As earnings season got underway this past week with better-than-expected quarterly results from Alcoa, analysts said many other companies could also exceed their sharply lowered forecasts.
As the first Dow stock to report last week, the aluminum company said first-quarter profit rose 9%. Wall Street looks at results from the Dow component to not only gauge the pace of earnings for the quarter but as a proxy for the health of the overall economy.
“It should be an interesting quarter,” said Alec Young, an equity market strategist at Standard & Poor’s. “Even though the estimates are a lot lower for the first quarter of ’07…that’s after a long streak of double-digit percentage gains for corporate earnings. It wouldn’t be surprising to see companies come in and beat the lowered expectations.”
Dow component General Electric Co also reported this past week. It reported a 2% increase in profits, in line with analysts expectations.
Single digit profit growth is expected to be the norm this quarter. Thomson Financial predicts the companies in the Standard & Poor’s 500 Index, on average, will post only a 3.3% gain in profit for the first quarter of 2007, and just 4% for the second.
Full-year profit is likely to be up just 6.3%, the worst showing since 2002. And that full-year forecast hinges on a stellar showing by the group in the fourth quarter, when profit growth is estimated to return once again to the double-digit pace.
Expectations are still running high for sectors such as technology and consumer staples. Also, companies have been working hard to keep expectations low and may wind up trouncing these modest expectations.
Comparisons a Factor
In addition, several market strategists point out that the current forecasts look weak when compared with strong year-earlier results.
“Trees don’t grow in the sky,” said Art Hogan, chief market strategist at Jefferies & Co. At the end of the day, “we could have a very normal year,” he said.
The average profit forecasts are also dragged down by poor performances at a handful of companies, particularly automakers and homebuilders.
If you take out first-quarter earnings estimates for Ford Motor and homebuilders such as D.R. Horton and Toll Brothers , S&P earnings would be up 4.9% instead of 3.8% for the period, according to Thomson.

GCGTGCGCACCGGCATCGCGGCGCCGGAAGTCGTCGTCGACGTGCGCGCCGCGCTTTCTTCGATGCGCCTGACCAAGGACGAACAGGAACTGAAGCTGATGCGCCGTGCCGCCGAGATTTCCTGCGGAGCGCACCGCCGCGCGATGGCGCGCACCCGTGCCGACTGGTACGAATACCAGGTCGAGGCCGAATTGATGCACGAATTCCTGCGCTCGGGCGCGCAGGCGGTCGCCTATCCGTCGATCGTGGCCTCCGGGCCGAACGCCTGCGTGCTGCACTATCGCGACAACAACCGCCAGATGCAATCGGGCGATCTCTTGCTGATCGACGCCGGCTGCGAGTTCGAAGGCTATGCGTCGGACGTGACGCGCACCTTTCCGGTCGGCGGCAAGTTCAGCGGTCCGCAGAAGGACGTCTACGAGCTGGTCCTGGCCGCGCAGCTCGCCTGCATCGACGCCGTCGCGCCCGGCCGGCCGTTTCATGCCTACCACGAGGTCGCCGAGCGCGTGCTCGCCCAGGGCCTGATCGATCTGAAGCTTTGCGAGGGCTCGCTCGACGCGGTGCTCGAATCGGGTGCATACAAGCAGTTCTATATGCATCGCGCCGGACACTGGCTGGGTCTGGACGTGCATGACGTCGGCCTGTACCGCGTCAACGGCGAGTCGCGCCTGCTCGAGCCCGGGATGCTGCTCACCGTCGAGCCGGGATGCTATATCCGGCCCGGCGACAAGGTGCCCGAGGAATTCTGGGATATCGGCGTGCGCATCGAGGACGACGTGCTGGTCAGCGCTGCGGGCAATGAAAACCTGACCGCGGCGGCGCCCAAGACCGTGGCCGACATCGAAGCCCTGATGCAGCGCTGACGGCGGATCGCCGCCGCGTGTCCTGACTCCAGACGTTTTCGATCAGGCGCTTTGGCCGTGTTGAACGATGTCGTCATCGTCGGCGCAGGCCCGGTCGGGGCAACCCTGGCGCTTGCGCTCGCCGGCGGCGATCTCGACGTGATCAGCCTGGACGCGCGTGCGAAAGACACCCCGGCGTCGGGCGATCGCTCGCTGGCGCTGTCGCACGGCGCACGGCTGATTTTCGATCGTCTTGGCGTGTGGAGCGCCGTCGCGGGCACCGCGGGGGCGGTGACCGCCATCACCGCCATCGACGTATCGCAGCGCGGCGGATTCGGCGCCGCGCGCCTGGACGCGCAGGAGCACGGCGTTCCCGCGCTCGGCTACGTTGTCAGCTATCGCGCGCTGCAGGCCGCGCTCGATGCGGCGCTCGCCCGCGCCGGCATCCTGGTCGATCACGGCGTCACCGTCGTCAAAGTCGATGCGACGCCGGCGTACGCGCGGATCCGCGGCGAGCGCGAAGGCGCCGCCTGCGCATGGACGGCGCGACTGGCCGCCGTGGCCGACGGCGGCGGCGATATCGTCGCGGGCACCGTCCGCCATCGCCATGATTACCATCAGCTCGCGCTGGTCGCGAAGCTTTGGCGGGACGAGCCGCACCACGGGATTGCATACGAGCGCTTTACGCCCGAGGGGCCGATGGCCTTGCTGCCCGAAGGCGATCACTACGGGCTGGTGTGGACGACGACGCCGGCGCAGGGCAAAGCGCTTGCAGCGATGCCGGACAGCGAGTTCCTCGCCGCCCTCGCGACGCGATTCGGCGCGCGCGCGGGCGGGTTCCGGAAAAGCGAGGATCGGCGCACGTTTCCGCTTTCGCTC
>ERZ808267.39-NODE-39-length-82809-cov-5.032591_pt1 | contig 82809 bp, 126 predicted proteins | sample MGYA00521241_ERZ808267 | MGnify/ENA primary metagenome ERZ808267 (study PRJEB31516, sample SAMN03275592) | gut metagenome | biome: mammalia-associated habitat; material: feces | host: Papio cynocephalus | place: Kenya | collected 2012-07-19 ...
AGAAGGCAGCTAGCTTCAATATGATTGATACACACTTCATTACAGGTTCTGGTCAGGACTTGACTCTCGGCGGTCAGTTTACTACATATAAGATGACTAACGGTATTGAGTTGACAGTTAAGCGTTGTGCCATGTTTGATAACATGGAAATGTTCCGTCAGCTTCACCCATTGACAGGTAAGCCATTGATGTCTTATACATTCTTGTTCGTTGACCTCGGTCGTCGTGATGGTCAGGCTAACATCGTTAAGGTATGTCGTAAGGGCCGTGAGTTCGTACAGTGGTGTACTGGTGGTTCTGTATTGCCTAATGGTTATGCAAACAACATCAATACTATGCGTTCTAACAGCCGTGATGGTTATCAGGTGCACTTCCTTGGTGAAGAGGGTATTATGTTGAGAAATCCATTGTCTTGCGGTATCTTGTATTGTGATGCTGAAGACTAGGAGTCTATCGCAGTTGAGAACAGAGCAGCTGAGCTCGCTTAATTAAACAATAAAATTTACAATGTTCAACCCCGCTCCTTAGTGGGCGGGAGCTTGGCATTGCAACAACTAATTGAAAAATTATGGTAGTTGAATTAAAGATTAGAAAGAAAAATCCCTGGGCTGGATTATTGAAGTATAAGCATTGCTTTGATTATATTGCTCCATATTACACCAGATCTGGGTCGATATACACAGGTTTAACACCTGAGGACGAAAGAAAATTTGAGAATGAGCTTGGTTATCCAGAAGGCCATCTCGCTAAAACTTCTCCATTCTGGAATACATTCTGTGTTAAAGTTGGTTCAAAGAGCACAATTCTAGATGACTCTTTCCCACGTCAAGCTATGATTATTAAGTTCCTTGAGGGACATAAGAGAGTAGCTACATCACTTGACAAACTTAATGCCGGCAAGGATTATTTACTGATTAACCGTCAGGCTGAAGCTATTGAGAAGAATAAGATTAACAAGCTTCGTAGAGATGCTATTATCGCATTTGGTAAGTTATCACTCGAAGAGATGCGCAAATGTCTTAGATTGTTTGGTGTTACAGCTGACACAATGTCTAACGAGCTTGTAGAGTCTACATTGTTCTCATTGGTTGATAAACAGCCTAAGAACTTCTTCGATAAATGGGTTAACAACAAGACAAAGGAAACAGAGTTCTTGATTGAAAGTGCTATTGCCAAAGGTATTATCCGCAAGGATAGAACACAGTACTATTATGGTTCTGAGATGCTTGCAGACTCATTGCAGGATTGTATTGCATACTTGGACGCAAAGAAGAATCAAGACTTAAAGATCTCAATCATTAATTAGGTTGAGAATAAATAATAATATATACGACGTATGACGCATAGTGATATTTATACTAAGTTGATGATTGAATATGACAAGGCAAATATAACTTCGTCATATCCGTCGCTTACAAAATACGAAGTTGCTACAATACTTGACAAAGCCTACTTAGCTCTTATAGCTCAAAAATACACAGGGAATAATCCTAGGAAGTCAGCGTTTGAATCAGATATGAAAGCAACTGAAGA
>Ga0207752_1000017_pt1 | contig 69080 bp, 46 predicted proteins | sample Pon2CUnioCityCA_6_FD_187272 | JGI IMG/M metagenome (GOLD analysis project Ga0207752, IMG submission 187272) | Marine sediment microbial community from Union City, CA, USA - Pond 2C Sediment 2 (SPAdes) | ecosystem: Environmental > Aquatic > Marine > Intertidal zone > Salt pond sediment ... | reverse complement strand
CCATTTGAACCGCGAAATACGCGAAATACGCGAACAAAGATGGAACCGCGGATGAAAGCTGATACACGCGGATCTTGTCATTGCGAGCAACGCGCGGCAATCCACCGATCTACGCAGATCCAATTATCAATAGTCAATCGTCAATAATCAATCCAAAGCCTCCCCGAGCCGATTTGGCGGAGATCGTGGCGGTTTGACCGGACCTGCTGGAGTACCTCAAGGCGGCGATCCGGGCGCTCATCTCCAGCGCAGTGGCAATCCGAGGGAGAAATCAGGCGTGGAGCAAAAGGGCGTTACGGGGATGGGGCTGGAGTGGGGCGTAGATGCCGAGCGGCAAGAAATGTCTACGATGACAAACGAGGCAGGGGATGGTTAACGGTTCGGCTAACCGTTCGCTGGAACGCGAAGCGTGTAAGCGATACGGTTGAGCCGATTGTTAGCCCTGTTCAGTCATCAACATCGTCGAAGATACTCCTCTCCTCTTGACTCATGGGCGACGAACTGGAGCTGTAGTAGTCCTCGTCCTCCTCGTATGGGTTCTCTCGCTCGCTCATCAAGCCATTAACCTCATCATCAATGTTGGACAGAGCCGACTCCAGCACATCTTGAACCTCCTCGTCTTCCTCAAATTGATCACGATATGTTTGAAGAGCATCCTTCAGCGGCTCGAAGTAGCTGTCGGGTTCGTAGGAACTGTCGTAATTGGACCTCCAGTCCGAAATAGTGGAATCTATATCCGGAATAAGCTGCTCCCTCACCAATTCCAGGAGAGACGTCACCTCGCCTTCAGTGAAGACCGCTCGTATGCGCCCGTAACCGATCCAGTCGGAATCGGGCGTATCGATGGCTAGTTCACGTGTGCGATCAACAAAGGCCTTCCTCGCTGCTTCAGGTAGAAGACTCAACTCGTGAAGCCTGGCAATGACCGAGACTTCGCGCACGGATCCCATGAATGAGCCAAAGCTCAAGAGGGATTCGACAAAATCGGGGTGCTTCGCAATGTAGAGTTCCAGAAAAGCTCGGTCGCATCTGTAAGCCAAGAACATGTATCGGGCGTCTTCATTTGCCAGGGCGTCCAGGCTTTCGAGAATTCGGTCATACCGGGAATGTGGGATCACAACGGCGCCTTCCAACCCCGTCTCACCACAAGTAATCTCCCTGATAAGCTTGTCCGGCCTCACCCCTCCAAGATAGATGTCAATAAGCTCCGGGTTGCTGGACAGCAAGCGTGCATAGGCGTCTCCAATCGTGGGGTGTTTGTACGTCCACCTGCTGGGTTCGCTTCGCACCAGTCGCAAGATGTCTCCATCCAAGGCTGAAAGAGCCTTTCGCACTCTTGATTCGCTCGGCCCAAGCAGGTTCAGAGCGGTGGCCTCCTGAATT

Another important swing factor will be the price of oil, said James Paulsen, chief investment strategist at Wells Capital Management. “Most people are writing it off as flat, but I think that could be a wildcard,” Paulsen said.
During the quarter, oil prices were particularly volatile. The quarter opened with oil prices pulling back sharply. However, by the end of the quarter, renewed tensions in the Persian Gulf drove prices back up to a fresh six-month high near $66 a barrel.
How this will affect energy companies will depend on a variety of factors, including their hedging strategies. Overall, however, first-quarter earnings for energy companies are expected to decline 2%, Thomson Financial said. However, this isn’t as dismal as it may appear at first glance, energy earnings were up 36% in the first quarter of 2006.
One company affected by weaker oil prices is ConocoPhillips , the third largest U.S. oil company behind Exxon Mobil and Chevron. Last week,ConocoPhillips said its first-quarter results were hurt by lower crude oil prices and production compared with the fourth-quarter. However, it realized higher prices for natural gas and higher refinery margins. The Houston company didn’t provide a forecast for its per-share earnings.
Surprises in Financials
The financial sector also could provide a number of surprises. Investors have been focused on the potential fallout from weakness in the housing market and rising rates of delinquencies in the subprime loan segment. However, outside of these issues it has been a “pretty good environment,” Paulsen said. He cited the large volume of investment banking deals, the increase in the stock market, and a “benign” bond market as factors supporting his opinion.
Earnings growth in both technology and consumer staples companies is expected to remain in the double-digits. But as shown by the likes of Motorola and Oracle, the results will be mixed.
Motorola cut its first-quarter outlook, but Oracle is expected to outpace estimates for its fiscal third quarter, which ended Feb. 28.
In addition, expectations for the tech sector have moderated significantly.
“They’re coming down, and they’re coming down fast,” said Howard Silverblatt, a senior index analyst at Standard & Poor’s. He said, analysts had expected the tech sector to post a 14% increase in first-quarter profit, but that opinion has been tempered to about 10%.
Consumer Staples Strong
Like the tech sector, the consumer staples group is benefiting from weaker results in 2006. Thomson expects first-quarter earnings to be up 10% during the quarter.
Within the consumer staples group, some of the strength will come from the makers of household products. Kimberly-Clark, Procter & Gamble and Colgate-Palmolive all have a chance of topping the average Wall Street estimates, according to Lehman Brothers analyst Lauren Lieberman.
Kimberly-Clark recently said it expected its first-quarter earnings to be at or slightly above the high-end of its forecasts helped by strong sales of its Huggies brand in North America.
Looking out over the next 12 to 18 month, Lieberman is optimistic about trends in the group.
“While we have seen a recent spike in crude-oil costs, the commodity cost environment has improved significantly year-over-year for the most part,” she said in a recent research note. As these costs continue to ease, the group should gain significant operating leverage.